In New Jersey They Just Can’t Help It!











Construction workers in New Jersey have a reason for cat calling-because you look sooo good they just can’t help themselves.  This sign, posted around renovations currently being made at New Jersey’s MarketFair Mall, states “We apologize for the whistling construction workers, but man you look good.”  Well we apologize for being disgusted but street harrassment never looks good.  If you agree here’s a petition you can sign asking the company to take it down.

For more on the story click here.

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Badass Hollaback Tool via The Riot


Hollaback Against Campus Harassment: The campaign starts today!

Campus harassment has probably existed since the advent of higher education, but today it is at epic proportions:  62% of women and 61% of men report being sexually harassed on college campuses [AAUW, 2005]. To learn more, click here.

Over the last seven years we have received hundreds of stories. Here is one of those stories, from a young college student named Jamie:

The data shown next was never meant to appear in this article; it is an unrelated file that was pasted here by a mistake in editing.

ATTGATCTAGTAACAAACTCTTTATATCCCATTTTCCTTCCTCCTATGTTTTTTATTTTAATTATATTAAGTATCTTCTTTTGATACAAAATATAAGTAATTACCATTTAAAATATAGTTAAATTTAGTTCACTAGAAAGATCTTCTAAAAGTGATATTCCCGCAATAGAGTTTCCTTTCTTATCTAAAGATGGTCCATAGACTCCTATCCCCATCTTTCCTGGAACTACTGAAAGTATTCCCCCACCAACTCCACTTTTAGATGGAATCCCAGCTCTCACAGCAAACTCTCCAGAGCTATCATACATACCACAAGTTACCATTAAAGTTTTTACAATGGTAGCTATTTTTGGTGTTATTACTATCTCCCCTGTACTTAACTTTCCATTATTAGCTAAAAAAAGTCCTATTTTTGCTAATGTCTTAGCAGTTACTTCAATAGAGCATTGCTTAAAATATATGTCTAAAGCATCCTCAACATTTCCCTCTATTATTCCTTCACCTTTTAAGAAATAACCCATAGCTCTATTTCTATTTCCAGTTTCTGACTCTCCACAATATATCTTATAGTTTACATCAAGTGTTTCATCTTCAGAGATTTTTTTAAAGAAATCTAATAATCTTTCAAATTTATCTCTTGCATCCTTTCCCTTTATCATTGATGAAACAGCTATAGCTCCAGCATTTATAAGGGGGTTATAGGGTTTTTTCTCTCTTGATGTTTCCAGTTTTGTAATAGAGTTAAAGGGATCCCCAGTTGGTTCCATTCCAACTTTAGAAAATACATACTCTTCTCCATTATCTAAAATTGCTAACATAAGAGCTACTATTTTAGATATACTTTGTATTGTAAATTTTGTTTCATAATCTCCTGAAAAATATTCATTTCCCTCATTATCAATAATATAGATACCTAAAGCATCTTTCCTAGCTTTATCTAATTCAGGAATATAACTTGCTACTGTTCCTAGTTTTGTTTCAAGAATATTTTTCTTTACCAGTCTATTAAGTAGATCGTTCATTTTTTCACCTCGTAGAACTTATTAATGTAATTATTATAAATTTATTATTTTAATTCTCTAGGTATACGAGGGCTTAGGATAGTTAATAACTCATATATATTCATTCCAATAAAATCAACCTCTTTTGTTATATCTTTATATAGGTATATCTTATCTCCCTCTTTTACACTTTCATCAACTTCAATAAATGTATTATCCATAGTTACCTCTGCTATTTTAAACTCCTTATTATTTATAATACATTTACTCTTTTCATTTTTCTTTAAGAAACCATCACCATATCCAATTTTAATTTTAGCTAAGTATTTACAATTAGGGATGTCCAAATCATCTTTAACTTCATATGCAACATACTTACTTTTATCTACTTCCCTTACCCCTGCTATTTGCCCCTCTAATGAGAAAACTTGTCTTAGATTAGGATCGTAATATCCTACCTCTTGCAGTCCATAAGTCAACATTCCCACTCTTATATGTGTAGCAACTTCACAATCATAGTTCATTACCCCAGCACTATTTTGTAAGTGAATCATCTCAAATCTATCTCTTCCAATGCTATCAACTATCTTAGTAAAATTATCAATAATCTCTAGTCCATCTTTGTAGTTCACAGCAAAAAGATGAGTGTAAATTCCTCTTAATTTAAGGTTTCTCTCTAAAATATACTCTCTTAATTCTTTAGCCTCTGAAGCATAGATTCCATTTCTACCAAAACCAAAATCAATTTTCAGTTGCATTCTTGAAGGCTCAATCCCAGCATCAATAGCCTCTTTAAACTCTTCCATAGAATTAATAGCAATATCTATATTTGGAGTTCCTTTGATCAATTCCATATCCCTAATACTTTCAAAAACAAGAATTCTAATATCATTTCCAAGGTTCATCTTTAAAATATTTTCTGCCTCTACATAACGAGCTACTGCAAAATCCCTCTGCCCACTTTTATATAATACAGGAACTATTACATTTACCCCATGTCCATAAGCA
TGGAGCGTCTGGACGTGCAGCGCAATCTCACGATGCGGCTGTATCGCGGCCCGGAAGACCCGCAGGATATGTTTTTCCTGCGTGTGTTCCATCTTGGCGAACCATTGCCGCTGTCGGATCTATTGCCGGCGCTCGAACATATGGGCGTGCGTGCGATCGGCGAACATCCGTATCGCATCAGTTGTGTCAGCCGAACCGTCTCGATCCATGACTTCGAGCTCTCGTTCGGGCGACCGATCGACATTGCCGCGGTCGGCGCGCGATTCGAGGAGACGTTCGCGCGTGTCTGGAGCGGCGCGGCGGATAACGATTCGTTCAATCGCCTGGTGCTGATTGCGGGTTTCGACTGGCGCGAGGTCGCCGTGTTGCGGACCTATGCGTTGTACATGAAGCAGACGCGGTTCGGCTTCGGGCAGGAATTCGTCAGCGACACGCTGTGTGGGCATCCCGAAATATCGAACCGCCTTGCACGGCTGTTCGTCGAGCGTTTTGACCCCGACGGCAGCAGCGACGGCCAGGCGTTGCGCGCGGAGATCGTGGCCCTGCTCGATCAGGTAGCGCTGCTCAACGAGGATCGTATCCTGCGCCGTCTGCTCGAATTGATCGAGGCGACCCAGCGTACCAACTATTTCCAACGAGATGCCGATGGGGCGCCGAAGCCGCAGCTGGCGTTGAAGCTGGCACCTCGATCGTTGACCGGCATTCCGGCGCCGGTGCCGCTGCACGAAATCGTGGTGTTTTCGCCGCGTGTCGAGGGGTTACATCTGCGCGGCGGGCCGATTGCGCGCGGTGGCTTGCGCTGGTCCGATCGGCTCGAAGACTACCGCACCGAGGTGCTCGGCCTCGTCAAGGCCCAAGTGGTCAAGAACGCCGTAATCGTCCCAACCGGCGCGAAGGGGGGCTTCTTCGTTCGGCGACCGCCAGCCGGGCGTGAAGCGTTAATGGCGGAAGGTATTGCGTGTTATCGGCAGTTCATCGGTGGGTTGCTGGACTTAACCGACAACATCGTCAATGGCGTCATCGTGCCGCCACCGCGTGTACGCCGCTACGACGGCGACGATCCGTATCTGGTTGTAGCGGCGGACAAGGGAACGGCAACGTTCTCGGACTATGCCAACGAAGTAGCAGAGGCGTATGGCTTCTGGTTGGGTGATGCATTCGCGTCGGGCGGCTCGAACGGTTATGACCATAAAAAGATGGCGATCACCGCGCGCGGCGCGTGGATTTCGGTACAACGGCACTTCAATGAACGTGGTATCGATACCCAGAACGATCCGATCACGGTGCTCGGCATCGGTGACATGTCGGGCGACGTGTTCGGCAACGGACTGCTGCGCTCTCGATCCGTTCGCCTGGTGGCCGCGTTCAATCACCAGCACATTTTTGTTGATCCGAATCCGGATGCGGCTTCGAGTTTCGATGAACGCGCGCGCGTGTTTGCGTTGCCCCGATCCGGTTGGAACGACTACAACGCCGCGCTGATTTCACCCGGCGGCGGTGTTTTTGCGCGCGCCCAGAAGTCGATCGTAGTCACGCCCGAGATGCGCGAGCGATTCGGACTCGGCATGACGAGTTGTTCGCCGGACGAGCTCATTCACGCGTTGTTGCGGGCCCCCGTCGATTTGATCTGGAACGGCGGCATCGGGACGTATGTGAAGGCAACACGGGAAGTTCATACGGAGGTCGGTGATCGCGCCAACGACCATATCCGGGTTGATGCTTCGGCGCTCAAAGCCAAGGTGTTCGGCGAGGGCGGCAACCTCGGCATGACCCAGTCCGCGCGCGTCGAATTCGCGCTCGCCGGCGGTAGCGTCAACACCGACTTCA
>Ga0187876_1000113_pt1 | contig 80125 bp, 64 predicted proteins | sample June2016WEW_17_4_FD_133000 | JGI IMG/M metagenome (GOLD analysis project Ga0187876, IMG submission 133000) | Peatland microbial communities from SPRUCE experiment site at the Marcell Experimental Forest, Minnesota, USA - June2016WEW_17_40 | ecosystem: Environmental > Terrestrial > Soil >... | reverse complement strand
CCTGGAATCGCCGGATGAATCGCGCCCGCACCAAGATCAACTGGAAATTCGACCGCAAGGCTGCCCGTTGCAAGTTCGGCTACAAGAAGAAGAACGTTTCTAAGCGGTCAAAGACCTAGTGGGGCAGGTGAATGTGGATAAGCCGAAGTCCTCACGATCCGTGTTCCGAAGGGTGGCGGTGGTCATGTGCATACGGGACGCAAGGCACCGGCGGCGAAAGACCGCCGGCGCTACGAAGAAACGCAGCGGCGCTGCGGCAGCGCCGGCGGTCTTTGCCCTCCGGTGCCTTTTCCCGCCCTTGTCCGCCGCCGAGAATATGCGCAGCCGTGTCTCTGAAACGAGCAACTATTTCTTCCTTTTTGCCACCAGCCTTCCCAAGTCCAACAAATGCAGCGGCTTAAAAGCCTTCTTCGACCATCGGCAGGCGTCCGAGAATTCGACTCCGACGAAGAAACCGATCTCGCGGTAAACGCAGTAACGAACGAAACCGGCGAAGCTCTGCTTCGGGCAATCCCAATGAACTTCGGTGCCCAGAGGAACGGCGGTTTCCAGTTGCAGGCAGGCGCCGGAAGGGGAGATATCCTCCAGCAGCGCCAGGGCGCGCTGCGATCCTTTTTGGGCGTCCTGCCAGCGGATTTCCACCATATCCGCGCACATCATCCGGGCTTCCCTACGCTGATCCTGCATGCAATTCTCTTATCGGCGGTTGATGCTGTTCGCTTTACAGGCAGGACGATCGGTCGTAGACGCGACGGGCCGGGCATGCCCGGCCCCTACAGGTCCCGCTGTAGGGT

“My freshman year I was walking to the bus stop. As I walked by one of the dorms, a pickup truck with four guys inside pulled up next to me with its windows rolled down. The guy in the passenger seat yelled “my buddy here wants to take you out back and rape you!”

Jamie’s story is not unique, and unfortunatly, neither is the guy who harassed her.  Over 50% of college men admit to harassing their female counterparts [AAUW, 2005].  This isn’t just a few creepy guys — campus harassment is in the water, and it’s having an indelible impact on students. In the words of Jamie,

“When the truck was out of sight I realized what had just happened… I started shaking and crying and dialed my best friend right away.  Over a year later this still plays over and over in my head. I was dressed in baggy sweats but I’m sure that the moment they noticed my gender, they made me a victim.

Enough is enough: the time to put an end to campus harassment is long overdue. At Hollaback!, we’re taking a bold leap to bring the Hollaback! movement to ten college campuses over the next year.  We want to invite you to be a part of our work. Together, we can make harassment on campuses a thing of the past and make sure that future college students will not have to go through what Jamie did. 

Our goal of raising $25,000 before June 13th is underway. If you believe that college campuses should be places of learning, and that no one should have to be afraid to walk to their dorm, dining hall or library, join us. We can’t do this without you .